I just recently moved back to Japan for the second time. This time I brought my two dogs (weigh about 17 pds each). First let me tell you, I started the whole process of getting them ready 8 months in advance. I wanted to do everything possible to avoid quarantining them. My husband is a DOD civilian, so we did not have access to the military facilities back in the states. If you do, the process should be a little easier on you because you will be working with your local military vet back in the U.S. They gusuallyh know the proper procedure to export dogs to Japan, but they too can make mistakes along the way that could end up costing you. I looked at several sites online to make sure I had the right information on what needed to be done. Please be advised that some sites on the internet are not updated with the correct information. This is probably the best site to visit with the most up to date info: http://www.maff.go.jp/aqs/english/animal/im_index.html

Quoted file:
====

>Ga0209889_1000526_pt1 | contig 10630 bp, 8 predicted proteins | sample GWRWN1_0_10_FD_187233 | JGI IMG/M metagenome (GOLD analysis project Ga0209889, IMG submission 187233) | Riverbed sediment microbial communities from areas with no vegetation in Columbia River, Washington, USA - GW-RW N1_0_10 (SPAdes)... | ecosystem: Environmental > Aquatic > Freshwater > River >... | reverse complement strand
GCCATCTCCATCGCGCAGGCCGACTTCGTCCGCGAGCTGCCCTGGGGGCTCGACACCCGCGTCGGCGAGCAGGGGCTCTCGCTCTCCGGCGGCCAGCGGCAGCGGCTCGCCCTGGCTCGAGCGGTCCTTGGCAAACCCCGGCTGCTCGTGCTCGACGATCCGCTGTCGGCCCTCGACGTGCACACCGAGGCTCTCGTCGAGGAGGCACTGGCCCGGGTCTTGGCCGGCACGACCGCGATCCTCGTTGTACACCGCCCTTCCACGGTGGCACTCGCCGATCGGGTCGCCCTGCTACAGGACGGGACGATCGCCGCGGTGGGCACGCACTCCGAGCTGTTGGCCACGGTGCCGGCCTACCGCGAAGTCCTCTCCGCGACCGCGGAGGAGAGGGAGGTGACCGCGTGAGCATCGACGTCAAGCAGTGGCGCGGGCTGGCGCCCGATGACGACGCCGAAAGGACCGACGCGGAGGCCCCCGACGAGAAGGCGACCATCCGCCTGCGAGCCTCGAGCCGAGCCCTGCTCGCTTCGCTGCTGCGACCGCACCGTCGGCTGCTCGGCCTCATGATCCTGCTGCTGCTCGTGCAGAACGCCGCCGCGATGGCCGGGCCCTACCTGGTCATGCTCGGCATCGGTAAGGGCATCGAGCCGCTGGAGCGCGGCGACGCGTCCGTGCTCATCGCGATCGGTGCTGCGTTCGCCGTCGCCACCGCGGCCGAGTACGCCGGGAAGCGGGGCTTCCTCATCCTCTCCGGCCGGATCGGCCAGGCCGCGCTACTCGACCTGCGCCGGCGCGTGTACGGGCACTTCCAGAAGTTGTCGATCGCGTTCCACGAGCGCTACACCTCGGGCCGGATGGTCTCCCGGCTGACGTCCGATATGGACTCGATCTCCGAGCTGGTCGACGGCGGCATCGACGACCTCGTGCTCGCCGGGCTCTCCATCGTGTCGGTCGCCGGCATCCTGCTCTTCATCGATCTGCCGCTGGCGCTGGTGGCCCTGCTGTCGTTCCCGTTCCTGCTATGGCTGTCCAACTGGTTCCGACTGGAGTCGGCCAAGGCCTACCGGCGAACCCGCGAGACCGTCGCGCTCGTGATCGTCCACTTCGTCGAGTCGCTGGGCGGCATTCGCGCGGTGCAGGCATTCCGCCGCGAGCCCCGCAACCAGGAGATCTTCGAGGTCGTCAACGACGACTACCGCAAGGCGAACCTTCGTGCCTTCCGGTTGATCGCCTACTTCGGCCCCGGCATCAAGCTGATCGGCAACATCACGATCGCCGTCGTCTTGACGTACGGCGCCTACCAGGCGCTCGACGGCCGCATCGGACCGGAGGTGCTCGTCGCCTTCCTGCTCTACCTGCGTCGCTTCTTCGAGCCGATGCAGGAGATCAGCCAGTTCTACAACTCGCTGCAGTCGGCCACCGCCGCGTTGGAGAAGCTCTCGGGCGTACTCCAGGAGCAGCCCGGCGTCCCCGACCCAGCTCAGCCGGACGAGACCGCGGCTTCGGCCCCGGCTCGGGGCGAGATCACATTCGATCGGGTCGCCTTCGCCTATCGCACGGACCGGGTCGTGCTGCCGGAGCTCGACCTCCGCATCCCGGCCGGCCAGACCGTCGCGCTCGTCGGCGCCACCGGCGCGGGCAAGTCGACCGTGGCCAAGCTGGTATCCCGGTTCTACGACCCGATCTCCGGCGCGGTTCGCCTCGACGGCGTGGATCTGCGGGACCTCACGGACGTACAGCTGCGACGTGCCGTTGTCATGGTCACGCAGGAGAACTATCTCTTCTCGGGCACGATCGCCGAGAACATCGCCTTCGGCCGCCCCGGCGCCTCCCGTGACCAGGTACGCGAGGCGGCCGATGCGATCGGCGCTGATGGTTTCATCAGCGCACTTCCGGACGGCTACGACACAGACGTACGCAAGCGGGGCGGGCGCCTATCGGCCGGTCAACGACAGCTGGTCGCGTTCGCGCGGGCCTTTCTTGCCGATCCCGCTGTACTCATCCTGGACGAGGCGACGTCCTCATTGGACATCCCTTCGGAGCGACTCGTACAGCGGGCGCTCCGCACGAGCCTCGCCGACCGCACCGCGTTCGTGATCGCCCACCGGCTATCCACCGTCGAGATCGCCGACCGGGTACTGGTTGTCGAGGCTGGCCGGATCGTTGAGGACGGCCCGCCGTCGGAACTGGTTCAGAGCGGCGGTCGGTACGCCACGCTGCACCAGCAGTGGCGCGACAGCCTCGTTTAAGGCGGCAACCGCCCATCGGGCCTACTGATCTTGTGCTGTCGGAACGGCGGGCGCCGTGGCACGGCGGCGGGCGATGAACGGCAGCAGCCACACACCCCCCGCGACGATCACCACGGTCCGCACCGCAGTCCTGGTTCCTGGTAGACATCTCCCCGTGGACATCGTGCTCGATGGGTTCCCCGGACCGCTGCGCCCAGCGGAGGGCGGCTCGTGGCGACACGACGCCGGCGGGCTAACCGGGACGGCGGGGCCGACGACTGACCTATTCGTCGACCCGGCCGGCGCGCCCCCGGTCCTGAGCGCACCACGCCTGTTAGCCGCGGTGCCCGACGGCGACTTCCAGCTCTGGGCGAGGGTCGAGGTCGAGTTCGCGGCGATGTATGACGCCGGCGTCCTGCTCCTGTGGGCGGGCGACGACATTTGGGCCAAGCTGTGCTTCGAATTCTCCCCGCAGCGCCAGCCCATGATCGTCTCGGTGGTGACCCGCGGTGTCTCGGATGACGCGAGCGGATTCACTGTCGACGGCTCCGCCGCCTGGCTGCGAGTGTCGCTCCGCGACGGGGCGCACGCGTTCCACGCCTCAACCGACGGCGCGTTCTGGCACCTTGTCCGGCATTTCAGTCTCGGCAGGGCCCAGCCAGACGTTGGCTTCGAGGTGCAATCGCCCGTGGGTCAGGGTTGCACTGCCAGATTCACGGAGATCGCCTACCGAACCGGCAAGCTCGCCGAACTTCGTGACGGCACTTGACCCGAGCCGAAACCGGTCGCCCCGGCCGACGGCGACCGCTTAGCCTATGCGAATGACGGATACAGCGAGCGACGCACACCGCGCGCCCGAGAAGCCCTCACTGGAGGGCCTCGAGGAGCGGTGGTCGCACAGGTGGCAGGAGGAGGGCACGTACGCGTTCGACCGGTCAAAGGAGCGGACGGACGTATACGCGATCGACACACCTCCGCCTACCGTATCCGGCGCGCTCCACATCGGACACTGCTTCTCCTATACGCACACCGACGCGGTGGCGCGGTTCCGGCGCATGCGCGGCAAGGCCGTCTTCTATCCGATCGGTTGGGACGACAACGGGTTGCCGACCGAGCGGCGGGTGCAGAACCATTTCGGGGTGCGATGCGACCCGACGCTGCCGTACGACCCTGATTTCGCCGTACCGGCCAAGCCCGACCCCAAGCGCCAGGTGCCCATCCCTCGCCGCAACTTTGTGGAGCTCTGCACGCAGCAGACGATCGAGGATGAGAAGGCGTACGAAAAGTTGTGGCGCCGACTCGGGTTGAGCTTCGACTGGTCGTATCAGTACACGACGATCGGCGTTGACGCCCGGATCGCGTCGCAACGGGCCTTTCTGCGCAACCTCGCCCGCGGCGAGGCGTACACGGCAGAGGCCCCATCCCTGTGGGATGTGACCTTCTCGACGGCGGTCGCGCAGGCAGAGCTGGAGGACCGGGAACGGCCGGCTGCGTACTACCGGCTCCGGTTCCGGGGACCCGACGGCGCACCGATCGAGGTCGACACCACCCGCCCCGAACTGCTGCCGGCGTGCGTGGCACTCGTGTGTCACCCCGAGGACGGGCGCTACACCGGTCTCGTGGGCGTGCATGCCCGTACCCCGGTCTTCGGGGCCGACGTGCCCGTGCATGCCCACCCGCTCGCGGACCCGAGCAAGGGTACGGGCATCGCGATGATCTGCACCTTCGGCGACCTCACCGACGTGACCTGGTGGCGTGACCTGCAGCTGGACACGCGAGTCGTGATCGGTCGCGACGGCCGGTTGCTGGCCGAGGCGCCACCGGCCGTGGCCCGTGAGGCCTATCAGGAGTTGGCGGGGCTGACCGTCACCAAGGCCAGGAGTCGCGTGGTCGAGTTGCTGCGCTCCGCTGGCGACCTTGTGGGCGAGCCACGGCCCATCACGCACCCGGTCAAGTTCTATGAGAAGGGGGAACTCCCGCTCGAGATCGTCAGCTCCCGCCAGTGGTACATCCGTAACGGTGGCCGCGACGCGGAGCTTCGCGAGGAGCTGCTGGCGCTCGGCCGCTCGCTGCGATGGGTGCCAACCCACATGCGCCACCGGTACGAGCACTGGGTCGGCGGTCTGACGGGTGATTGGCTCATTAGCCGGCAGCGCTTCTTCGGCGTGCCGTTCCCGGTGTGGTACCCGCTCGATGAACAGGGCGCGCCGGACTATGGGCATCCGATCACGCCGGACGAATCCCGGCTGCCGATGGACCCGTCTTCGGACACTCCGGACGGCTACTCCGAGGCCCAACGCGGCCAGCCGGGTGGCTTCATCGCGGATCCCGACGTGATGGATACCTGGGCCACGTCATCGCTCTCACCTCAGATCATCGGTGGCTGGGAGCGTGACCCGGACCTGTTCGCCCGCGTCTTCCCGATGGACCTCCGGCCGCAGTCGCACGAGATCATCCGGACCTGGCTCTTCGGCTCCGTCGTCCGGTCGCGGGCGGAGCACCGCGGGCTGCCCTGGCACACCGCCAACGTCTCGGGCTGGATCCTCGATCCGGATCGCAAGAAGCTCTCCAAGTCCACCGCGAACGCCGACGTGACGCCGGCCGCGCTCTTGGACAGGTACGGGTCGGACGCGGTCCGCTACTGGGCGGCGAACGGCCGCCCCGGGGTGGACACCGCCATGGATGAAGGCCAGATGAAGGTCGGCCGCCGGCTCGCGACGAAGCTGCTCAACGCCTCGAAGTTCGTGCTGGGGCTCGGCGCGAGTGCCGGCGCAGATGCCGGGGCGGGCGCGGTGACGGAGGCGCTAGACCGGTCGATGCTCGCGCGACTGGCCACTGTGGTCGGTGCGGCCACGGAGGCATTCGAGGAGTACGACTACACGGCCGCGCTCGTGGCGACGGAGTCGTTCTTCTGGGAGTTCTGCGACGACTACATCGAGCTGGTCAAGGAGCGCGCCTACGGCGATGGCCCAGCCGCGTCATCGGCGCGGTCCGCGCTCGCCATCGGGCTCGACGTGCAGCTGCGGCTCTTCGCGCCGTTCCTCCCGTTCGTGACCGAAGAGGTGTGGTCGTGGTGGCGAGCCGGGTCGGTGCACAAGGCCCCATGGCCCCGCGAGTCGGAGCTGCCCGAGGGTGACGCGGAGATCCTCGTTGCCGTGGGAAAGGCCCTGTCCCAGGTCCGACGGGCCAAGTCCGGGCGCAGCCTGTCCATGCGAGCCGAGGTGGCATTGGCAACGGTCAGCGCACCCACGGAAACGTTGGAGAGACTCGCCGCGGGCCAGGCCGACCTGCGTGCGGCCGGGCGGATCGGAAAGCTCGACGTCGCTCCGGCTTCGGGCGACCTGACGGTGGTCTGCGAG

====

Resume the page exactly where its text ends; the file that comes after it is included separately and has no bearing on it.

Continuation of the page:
Make sure you read everything carefully and do it in the proper order (ex – microchip prior to rabies shot). It is a lot to sort through, so make sure you read it over and over again or have your spouse read through everything to make sure you didnft miss anything. One little mistake could mean g6 months quarantine.h Even if you do everything right, someone else could make a mistake and cost your dog or cat to be quarantined. This is exactly what happened to us. If you are not military, then you will need to get all your documents stamped by the USDA. I believe there is only one per state, so you may have a drive to get this done. We lived about an hour and a half from the nearest USDA, so it wasnft too bad. But let me tell youcwhen you are getting ready to move overseas, it really is a pain to go and get this done. Well, the USDA person did not stamp every page of our documents, so our dogs got gquarantined.h So, make sure every page is stamped with the raised seal before you leave the USDA office. EVERY page - not just the page where is says to stamp with the raised seal. It cost us a little over $100 to get our documents stamped. Again, if you work with a military vet, you wonft have to worry about this. Expect to pay about $1000 per dog to get them over here. It all adds up with all your vet visits, cost to fly your pet here, and dog boarding once you finally make it. Microchipping can cost anywhere from $25 - $60 on average. Rabies vaccination costs vary greatly, but we paid about $65 per dog. This included all their other shots too. This was at a low cost clinic, so most people can expect to pay quite a bit more through a civilian veterinarian. Remember, you have to get two rabies shots, so youfll have to schedule two vet visits just for their rabies shot. The rabies titer cost about $150 per dog. The health certificate and pet exam prior to departure cost about $150 per dog. Crate costs vary by size. The time you fly can also be a thorn in your side. Once temperatures reach over 85 degrees, airlines can refuse to transport your pets in the cargo area. So, if you have a big dog, try not to travel during the summer months. It cost us $200 per dog to fly ours over here (with UNITED – more for large breeds). Call your airline to make sure you have the proper crate for pet travel. Once you get here, on base kennels run about $16 - $20 per day / per dog. Pets are not allowed in base lodging, so unless you know someone, they will have to be in a kennel. I donft recommend the kennel at all. Try to find someone to watch your dog. We posted an ad on www.yokosuka4sale.com and offered to pay someone $150 per week to watch our dogs. It may seem like a lot, but it was cheaper than the kennel. Plus, the dogs were much better off to be outta puppy prison. If your pet is quarantined, you will need someone who lives on base, and has either a townhome or single family home. If you have family in the states, you may want to consider leaving your pet for a short period of time until you find a home. Then, once you are all settled in, have Grandma, Grandpa, Uncle Joe, or your best friend fly your beloved pet over. You will be far less stressed and so will your pet. Unfortunately, we didnft have any family member that could do this. The Japanese are very meticulous. I felt as though they were just looking for ganythingh wrong. It was an all or nothing deal. If they find something wrong, g6 monthsh or until it is fixed. Moving overseas is very stressful, but you can multiply your stress level if you plan on bringing your pet over. It felt like someone punched me in the gut from all the stress this whole process caused me. I thought at the beginning of this whole process, gHey, as long as I do everything that Ifm supposed to, everything will be fine.h Well, that is not the case, because you put your life in other peoplefs hands and they can make an error for you. Ifm glad the whole thing is almost over with. We are still working out the kinks with the quarantine thing, but it should be resolved soon. Good luck to anyone out there that may be getting ready to embark on this journey! Hope this long post helps someone out there!